I was somebody’s daughter.

But not his. He was just a man.

Am I okay? Yes, I believe I am. The consequences of the choices we make at seventeen can follow us for the rest of our lives. We are surrounded by people whose lives have taken destructive turns from a poor decision made at an age when they didn’t have the perspective to make a better one. All I have from that time is a controversial story to tell. I was a long way from maturity, sometimes I still am, but I cannot – will not – malign him with implications of perversion or my own “daddy issues.”

As I write this, I find myself mentally reshuffling the deck of memories. He was most definitely a much-needed anchor for me. I also have to acknowledge that he should have never become intimate with me. But if he hadn’t, I wouldn’t have stayed. Is it possible that two fractured people making a questionable decision kept me from making a more destructive one?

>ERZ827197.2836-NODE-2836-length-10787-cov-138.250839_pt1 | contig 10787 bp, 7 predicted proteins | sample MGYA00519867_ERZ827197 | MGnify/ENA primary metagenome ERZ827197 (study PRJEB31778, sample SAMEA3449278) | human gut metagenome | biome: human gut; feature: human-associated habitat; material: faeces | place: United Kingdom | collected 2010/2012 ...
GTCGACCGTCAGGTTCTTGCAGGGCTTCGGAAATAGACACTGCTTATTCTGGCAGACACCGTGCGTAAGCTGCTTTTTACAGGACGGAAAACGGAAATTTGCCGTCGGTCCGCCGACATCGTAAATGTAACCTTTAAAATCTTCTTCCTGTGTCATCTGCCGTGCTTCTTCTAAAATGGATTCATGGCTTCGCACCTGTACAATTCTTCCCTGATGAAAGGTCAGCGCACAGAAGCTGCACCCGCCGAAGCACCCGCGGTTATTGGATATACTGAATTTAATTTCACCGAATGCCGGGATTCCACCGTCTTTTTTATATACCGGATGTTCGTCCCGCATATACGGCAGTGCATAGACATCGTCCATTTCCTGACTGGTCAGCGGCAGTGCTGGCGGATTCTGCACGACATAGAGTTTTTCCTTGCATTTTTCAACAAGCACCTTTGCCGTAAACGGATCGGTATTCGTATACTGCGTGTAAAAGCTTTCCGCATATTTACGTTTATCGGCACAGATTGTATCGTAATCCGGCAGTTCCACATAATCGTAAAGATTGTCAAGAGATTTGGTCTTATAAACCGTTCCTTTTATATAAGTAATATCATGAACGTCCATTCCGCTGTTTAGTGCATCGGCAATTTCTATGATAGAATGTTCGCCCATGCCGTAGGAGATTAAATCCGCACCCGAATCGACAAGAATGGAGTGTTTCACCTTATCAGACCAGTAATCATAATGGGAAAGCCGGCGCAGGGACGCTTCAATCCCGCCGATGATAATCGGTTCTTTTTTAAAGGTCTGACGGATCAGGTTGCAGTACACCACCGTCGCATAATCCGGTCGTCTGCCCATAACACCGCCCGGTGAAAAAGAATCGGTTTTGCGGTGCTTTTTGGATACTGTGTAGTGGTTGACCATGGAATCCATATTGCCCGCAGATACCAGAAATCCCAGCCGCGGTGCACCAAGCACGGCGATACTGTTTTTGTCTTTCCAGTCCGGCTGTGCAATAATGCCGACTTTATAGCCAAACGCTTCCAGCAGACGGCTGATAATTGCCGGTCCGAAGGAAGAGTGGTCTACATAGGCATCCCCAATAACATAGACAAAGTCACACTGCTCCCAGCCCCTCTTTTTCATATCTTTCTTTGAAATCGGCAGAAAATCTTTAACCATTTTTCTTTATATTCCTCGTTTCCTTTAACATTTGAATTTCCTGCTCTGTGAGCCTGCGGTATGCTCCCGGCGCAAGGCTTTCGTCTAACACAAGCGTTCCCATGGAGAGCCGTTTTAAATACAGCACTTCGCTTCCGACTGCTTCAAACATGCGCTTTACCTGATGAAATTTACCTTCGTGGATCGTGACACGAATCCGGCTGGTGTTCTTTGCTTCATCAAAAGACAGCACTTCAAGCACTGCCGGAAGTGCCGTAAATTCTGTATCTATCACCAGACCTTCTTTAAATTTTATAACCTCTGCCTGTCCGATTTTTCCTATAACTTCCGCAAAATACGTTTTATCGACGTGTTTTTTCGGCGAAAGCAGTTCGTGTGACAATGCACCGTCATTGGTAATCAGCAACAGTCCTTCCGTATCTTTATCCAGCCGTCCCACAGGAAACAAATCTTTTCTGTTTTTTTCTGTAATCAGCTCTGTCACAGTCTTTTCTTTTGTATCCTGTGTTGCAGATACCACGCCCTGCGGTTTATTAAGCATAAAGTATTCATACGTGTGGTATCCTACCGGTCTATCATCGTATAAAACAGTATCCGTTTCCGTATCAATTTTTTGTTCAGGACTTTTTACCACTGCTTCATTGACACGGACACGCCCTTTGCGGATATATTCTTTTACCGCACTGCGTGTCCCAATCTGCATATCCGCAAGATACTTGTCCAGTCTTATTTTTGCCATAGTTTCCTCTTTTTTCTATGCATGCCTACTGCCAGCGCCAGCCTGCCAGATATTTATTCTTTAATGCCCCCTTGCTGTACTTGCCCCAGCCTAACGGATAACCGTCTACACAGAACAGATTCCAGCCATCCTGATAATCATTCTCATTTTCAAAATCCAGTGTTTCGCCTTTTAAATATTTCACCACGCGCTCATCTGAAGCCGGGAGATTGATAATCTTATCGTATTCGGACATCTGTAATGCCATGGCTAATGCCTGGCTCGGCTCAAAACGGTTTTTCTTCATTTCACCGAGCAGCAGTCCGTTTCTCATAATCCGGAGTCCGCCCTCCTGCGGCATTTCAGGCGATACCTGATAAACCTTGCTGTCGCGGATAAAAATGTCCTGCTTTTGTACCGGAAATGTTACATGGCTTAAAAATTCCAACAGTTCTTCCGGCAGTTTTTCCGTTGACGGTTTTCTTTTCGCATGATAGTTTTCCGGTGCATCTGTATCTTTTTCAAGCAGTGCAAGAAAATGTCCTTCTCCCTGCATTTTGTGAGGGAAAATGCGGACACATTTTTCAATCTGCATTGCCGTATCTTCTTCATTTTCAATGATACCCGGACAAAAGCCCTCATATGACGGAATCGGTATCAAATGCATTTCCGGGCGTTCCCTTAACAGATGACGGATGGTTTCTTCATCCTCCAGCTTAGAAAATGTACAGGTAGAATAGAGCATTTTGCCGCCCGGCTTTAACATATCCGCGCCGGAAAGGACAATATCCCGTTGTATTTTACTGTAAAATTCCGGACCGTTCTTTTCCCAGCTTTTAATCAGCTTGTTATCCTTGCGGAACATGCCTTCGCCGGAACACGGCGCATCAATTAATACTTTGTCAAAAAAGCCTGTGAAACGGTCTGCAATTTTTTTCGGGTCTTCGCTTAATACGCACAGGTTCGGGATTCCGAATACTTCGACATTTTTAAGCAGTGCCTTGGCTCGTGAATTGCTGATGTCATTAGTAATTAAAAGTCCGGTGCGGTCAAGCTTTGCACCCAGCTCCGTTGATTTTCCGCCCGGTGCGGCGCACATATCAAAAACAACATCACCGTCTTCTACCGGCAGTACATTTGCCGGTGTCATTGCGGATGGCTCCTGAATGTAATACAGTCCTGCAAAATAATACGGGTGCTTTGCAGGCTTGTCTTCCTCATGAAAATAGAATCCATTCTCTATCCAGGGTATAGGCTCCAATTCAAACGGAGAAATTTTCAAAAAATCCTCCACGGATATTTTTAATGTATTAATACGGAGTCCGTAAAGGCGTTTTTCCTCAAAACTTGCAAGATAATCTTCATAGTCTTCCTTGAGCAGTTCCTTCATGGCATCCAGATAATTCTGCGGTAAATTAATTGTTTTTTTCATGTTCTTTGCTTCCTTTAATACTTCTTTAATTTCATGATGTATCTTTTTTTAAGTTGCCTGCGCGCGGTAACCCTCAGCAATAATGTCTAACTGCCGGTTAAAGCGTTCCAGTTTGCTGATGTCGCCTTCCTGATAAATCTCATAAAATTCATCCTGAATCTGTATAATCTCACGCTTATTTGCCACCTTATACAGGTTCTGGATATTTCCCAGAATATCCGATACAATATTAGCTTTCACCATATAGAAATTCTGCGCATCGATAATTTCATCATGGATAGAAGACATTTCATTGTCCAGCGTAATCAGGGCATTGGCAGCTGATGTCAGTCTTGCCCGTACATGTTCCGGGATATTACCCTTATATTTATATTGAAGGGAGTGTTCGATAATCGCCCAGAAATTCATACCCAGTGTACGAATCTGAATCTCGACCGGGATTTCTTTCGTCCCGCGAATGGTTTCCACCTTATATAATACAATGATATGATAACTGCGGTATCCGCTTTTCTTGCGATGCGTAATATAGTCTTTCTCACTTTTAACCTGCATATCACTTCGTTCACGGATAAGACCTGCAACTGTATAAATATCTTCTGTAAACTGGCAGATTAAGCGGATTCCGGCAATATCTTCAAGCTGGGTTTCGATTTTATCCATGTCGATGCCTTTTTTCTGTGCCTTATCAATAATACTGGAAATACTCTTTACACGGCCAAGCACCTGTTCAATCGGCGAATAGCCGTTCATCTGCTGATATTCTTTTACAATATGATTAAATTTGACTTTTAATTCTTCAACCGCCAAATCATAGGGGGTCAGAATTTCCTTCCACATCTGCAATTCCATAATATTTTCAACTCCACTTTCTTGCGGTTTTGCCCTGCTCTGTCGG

I don’t know what made him choose me. He caught me when I was in free fall. Where might I have gone, if he had sent me away?



7 thoughts on “Somebody’s Daughter

  1. Sandy and Beth just said exactly what I was going to say. We got you girl. This is YOUR story and if someone doesn’t like it they will have to deal with your Sisters.